Minority Rights Group International (MRG) is deeply troubled by Burma's decision to hinder the Rohingya minority from participating in the…+ LEARN MORE
Myanmar/Burma - Muslims and Rohingya
Muslims in Burma, most of whom are Sunni, constitute at least 4 per cent of the country’s entire population, with the largest concentration in the north of Rakhine State (also known as Arakan), especially around Maungdaw, Buthidaung, Rathedaung, Akyab and Kyauktaw.
There are a number of distinct Muslim communities in Burma, not all of which share the same cultural or ethnic background. While the country’s largest Muslim population resides in Rakhine State, it is actually made up of two distinct groups: those whose ancestors appear to be long established, going back hundreds and hundreds of years, and others whose ancestors arrived more recently during the British colonial period (from 1824 until 1948).
The majority of Muslims in Rakhine State refer to themselves as ‘Rohingya’: their language (Rohingya) is derived from the Bengali language and is similar to the Chittagonian dialect spoken in nearby Chittagong, in Bangladesh. Rohingya consider themselves to be indigenous to the region, whereas the Burmese government and Buddhist nationalists view them as descendants of people who arrived during the British colonial administration. A second group of Muslims in Rakhine State does not consider themselves as Rohingya, as they speak Rakhine which is closely related to the Burmese language, claim their ancestors have lived in the state for many centuries, and tend to share similar customs to the Rakhine Buddhists. They identify themselves as ‘Arakanese Muslims’, ‘Burmese Muslims’ or simply ‘Muslims’.
There are additionally other distinct groups of Muslim minorities throughout much of the country, and in particular in most Burmese cities or towns. Most of these disparate, though at times quite substantial, groups are the descendants of ‘migrants’ from various parts of what is now India and Bangladesh, though they may have been established for generations in the country.
Many of these latter groups of Muslims speak Burmese and/or their language of origin. Some of them, however, have gravitated to some degree into the linguistic and cultural spheres of other minorities. In Karen State, for example, many Muslims have integrated into Karen communities, speak Karen, and sometimes refer to themselves as ‘Black Karen’.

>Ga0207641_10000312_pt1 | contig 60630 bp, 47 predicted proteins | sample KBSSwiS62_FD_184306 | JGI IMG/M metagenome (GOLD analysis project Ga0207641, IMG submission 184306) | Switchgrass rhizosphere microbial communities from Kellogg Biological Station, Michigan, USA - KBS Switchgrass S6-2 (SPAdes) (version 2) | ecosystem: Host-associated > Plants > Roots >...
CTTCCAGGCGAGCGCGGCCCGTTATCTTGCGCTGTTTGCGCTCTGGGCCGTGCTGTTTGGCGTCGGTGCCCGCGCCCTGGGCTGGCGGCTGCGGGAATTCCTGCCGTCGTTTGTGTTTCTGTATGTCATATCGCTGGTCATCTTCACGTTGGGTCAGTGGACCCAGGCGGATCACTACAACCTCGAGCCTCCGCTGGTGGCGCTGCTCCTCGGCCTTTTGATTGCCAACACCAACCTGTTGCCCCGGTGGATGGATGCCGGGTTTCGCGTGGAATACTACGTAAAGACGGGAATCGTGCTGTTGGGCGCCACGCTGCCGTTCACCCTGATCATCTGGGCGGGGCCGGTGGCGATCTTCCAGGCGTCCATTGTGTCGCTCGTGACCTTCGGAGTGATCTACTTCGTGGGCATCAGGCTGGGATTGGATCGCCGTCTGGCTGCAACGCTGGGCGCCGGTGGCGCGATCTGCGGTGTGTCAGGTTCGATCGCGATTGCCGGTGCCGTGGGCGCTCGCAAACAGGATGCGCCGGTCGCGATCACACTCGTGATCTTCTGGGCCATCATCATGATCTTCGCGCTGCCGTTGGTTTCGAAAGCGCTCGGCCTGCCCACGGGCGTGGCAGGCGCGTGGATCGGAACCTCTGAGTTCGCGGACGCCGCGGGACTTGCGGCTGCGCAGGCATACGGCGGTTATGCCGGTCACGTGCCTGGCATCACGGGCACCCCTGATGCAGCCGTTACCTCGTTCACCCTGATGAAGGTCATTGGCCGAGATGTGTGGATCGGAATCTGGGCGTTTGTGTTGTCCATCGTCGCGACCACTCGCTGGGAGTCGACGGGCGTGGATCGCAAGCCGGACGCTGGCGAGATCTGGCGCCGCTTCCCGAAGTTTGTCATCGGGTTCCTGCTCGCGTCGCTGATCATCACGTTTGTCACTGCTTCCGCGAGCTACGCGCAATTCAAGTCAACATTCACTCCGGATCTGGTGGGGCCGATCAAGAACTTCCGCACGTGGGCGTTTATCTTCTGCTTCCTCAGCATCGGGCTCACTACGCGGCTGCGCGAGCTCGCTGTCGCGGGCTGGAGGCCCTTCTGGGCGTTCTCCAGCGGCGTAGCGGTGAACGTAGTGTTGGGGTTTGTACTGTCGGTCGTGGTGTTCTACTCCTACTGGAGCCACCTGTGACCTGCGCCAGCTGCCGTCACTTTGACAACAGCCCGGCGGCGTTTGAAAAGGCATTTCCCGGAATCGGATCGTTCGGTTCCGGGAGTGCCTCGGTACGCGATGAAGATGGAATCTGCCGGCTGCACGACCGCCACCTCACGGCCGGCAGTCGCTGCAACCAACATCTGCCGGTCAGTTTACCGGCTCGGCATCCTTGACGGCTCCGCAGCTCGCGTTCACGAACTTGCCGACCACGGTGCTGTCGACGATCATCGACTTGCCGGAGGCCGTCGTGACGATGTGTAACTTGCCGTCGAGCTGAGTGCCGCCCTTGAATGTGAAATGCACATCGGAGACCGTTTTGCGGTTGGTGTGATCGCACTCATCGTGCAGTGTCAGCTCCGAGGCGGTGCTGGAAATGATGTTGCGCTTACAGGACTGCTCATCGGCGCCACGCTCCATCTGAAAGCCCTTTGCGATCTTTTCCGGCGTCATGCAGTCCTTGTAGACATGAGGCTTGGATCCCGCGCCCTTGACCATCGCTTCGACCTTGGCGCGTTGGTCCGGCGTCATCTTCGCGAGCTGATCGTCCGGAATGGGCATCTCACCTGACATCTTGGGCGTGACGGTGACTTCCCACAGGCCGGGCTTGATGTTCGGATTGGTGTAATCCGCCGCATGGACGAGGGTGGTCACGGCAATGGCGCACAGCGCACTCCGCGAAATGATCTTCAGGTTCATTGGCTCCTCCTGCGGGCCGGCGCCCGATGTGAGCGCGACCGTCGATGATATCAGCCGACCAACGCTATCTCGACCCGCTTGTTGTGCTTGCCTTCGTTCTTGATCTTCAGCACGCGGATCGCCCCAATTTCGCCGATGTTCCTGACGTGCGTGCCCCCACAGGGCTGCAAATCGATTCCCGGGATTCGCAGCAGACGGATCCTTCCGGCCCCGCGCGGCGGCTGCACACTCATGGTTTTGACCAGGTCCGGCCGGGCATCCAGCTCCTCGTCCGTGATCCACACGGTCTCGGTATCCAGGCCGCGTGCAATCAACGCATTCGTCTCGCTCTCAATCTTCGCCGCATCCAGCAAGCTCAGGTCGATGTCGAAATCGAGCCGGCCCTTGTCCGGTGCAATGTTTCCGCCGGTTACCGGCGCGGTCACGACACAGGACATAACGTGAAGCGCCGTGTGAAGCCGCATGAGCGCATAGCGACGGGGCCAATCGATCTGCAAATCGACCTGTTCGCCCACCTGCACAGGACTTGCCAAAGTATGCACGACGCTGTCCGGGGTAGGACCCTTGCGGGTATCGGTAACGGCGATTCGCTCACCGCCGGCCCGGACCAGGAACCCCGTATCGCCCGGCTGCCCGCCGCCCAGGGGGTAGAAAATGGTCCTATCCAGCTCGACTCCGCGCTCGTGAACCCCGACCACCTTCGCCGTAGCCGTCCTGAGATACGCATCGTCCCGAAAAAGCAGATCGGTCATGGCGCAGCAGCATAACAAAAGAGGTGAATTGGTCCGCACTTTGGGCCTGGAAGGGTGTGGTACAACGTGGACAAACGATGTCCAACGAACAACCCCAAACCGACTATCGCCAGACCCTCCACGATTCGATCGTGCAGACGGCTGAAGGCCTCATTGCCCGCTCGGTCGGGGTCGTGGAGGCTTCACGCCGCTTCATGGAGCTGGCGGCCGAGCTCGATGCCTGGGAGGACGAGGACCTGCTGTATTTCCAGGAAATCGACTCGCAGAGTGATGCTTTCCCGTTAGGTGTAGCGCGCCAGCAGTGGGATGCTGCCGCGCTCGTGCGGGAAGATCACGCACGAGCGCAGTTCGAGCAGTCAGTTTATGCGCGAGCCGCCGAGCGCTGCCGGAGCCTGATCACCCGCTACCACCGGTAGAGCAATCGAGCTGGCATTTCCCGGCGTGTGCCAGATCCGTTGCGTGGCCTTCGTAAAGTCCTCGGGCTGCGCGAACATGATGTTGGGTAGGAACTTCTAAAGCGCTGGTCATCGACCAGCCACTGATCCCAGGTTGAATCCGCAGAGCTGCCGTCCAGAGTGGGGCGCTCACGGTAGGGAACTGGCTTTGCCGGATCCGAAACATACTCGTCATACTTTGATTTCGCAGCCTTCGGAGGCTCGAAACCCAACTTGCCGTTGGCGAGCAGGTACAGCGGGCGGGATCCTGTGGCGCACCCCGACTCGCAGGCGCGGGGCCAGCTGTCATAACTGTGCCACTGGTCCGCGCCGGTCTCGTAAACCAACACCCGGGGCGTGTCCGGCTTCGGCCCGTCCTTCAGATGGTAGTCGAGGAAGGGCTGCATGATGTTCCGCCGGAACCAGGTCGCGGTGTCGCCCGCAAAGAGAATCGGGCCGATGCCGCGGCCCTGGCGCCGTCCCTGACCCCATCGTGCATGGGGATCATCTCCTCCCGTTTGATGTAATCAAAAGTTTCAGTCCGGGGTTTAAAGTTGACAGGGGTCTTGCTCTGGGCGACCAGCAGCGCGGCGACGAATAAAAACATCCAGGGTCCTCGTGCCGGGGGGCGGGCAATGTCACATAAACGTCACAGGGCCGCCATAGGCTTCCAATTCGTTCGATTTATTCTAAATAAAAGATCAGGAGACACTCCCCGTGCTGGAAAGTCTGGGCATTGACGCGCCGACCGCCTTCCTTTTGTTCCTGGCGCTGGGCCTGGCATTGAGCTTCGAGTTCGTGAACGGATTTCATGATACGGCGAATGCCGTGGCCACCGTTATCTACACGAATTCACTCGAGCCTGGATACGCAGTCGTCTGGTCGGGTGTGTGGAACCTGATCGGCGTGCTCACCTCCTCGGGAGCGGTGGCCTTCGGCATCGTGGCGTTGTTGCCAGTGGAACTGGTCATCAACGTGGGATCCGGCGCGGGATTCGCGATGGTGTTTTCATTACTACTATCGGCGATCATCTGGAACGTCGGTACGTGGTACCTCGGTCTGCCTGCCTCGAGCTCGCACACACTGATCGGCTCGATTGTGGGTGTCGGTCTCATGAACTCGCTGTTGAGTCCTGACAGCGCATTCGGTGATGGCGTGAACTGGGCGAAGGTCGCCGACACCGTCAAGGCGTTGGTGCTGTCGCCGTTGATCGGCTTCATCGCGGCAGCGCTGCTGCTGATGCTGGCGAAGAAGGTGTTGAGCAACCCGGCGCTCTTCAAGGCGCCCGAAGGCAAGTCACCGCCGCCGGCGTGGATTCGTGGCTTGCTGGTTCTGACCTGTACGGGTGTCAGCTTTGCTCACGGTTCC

Rohingya and most Muslims whose ancestors originate from India and Bangladesh would have been considered as citizens of Burma under the 1948 Constitution and civilian administration until the military coup d’état of 1962. Their status was subsequently downgraded under the 1974 Constitution, which does not officially recognize them, and the Citizenship Act of 1982, which states that citizens must belong to one of 135 ‘national races’ as recognized under the constitution, or whose ancestors settled in the country before 1823. Given the lack of documentation to satisfy the latter requirement, the result has been a hugely discriminatory denial of citizenship for most Rohingya and many other Muslims, effectively rendering them stateless. As a result, they have faced numerous discriminatory obstacles in access to education, health, travel, many areas of employment and even in terms of receiving permits allowing them to get married.
The cycle of violence, rebellion and crackdown by authorities which has marked much of Burma’s history following the end of civilian rule, as well as the particular repressive and systematic measures against Muslims – and Rohingya in particular – resulted in waves of hundreds of thousands, perhaps even over a million, fleeing to Bangladesh in the 1960s, 1980s and 1990s. In 1991, for example, a crackdown on Rohingya may have resulted in as many as 250,000 refugees taking shelter in the Cox’s Bazaar district of neighbouring Bangladesh. While most were subsequently repatriated to Burma, some are still in exile in Bangladesh, Pakistan and Saudi Arabia, with smaller numbers in Thailand and Malaysia. International pressure on the Burmese government to stop military action and begin a process to enable the Muslim population to return home has meant most of these have been repatriated, though some reports suggest that many returns were not voluntary. Reports from organizations such as Refugees International and Human Rights Watch indicate there were severe and systematic abuses of the refugees by camp officials, the police and the local population.
Since 1982 and their loss of citizenship, Rohingya have been systematically persecuted and oppressed. They have been particularly targeted for atrocities committed by the Burmese army (the tatmadaw) such as torture, cruel, inhuman and degrading treatment and punishment, extra-judicial killing and summary execution, arbitrary arrest and detention, rape, destruction of homes, forced labour, forced relocation and eviction, and confiscation of land and property.
State Peace and Development Council/State Law and Order Restoration Council (SPDC/SLORC) policies since the 1990s appear to be aimed at reducing the presence of Muslims in Rakhine State through a series of discriminatory policies: large areas of arable land are expropriated, usually without any or with inadequate compensation. These areas were either left to revert to jungle, used for military and police camps, plantations, shrimp farms and other economic projects controlled by military interests, or handed over as part of a massive colonization project to settle Buddhists in ‘model villages’ on lands confiscated from Rohingya in the northern part of Rakhine State. Since this colonization project is part of official government policy, the (mainly) Buddhist families in these model villages not only benefitted from ‘free’ land (about 4 acres), they also received a pair of oxen and a house – the latter sometimes constructed by Rohingya of neighbouring villages through forced, unpaid labour.